The DXRacer stands out from every other chair we tested regarding looks — and not necessarily in a good way. This chair is available in a wide variety of colors, some quite exuberant and others more subdued, but it tends to stand out no matter what color scheme you pick. It's a great chair, and we highly recommend it for budget-conscious shoppers, but it is likely to stand out quite a bit in any office visually.

Read review: DXRacer Racing Series

Best for Value Oriented Shoppers


Modway Articulate Ergonomic Mesh


59
OVERALL
SCORE
  • Comfort 6
  • Adjustability 6
  • Durability 5
  • Ease of Assembly 6
Adjustable Lumbar Support: Yes | Adjustable Seat Pan: No
Inexpensive
Decently comfortable
A respectable set of adjustments
Doesn't seem the most durable

If you are shopping for a new seat and don't want to spend a ton of cash, then the Modway Articulate Ergonomic Mesh could be the chair for you. While it can't match the top products for comfort or adjustability, it does quite well, especially considering it costs substantially less than our higher-performing options. This chair was rated very favorably, with most of our testers finding it more than suitable to sit in for a full workday.

The seat, however, isn't very adjustable, and the range of motion of the adjustable armrests is less than some of the other models. The armrests can't drop as low, pivot, or adjust their depth as you can with others. The default position of the armrests also feels a bit on the wide side. This is quite unfortunate, as these flaws are somewhat significant, although it's hard to find a better office chair for less money.

Read review: Modway Articulate Ergonomic Mesh

Compare Products

select up to 5 products to compare
Score Product Price Our Take
86
$929
Editors' Choice Award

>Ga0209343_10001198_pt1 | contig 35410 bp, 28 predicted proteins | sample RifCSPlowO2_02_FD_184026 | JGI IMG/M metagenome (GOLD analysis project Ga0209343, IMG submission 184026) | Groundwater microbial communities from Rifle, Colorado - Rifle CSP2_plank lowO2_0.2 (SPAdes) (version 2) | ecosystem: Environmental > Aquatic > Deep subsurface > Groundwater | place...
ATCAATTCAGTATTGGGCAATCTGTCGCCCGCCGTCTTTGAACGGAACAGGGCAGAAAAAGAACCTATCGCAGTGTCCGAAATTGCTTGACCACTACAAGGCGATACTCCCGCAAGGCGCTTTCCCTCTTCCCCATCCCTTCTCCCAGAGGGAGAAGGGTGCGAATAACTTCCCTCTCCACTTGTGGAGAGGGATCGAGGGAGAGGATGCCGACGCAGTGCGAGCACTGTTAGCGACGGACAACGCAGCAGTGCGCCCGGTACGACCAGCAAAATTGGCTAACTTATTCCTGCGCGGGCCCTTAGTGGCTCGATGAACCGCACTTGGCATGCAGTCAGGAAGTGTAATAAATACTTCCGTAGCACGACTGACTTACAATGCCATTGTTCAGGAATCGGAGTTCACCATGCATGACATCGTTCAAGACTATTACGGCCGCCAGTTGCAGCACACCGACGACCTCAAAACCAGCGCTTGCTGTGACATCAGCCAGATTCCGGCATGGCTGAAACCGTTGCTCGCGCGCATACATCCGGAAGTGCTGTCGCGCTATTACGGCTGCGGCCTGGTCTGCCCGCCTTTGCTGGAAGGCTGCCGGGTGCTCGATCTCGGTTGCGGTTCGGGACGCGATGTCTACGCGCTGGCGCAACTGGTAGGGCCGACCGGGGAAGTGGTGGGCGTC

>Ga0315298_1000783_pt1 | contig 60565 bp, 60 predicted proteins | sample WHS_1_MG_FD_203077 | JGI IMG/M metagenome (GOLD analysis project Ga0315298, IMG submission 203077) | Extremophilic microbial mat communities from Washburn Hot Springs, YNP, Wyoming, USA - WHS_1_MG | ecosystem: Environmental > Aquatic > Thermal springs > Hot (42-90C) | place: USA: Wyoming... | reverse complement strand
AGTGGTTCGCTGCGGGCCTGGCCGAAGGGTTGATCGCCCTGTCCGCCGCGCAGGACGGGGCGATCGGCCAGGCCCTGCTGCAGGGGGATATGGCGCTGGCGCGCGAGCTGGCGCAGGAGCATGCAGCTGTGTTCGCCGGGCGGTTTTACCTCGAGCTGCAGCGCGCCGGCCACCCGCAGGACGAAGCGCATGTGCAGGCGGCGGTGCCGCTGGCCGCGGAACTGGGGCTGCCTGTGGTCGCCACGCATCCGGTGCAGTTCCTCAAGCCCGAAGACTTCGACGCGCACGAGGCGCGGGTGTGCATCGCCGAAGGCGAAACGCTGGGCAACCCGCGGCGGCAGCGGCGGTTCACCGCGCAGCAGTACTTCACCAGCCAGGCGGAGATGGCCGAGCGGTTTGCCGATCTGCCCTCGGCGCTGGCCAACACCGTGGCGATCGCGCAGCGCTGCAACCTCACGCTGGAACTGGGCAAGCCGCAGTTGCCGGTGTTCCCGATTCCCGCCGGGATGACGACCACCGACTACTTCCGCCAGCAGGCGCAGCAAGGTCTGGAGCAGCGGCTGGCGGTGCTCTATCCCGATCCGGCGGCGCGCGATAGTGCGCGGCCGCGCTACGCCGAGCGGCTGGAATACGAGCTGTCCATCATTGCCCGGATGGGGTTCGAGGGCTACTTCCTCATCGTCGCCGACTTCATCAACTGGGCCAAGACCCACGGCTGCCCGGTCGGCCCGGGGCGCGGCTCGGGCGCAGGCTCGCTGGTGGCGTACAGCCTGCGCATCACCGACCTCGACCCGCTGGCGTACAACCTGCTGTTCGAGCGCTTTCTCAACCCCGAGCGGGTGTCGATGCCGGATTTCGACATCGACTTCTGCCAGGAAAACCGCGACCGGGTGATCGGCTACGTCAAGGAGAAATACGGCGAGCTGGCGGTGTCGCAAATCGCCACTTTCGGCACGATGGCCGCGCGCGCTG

Our favorite chair that we have tested to date, this is by far the best you can get
75
$1,595
It's hard to justify spending an exceptionally large amount unless you find this chair to be comfortable
75
$785
Editors' Choice Award
This chair makes a style statement, but we wish it were a bit more comfortable
74
$699
Top Pick Award
A well built office chair, with an adjustable seat and armrests and a generally larger stature
74
$1,445
If you are looking for a top-notch mesh chair, this one is worth checking out though it comes at a premium price
72
$329
Best Buy Award
If you want a great budget chair or want to emulate a racecar driver, this is the chair for you
72
$1,194
This top-tier office chair comes equipped with an innovative armrest design but didn't receive the widespread accolades that some of our award winners did
70
$1,570
Given its premium price, this chair's relatively lackluster results are disappointing
60
$764
It costs a fraction of what the premium chairs do and provides a decent overall value
59
$175
Best Buy Award
While it's far from the best, it's up there with the best you can get at this price
57
$330
One of the least expensive options with a full back and headrest but isn't the most comfortable to sit in for a full day
56
$375
Failed to impress us with its mediocre performance in comfort, adjustability, durability and assembly
52
$581
This chair is decent given its lower price tag, but pales in comparison to the premium chairs
50
$250
There are far better options in the same price range that will provide a higher level of comfort and adjustability

Testing out some of the best office chairs you can buy.
Testing out some of the best office chairs you can buy.
Credit: Jenna Ammerman

Why You Should Trust Us?


First off, we sit. A whole lot. The lead tester for this review, Austin Palmer, spends copious amounts of time sitting for his work at GearLab. Furthermore, he is an avid PC gamer who spends even more time sitting in office chairs in his free time Hayley Thomaswrites and sells art for a living, both of which are often curated from, you guessed it, an office chair. Living an active lifestyle outside of work, from climbing to yoga to biking, her posture is a big priority.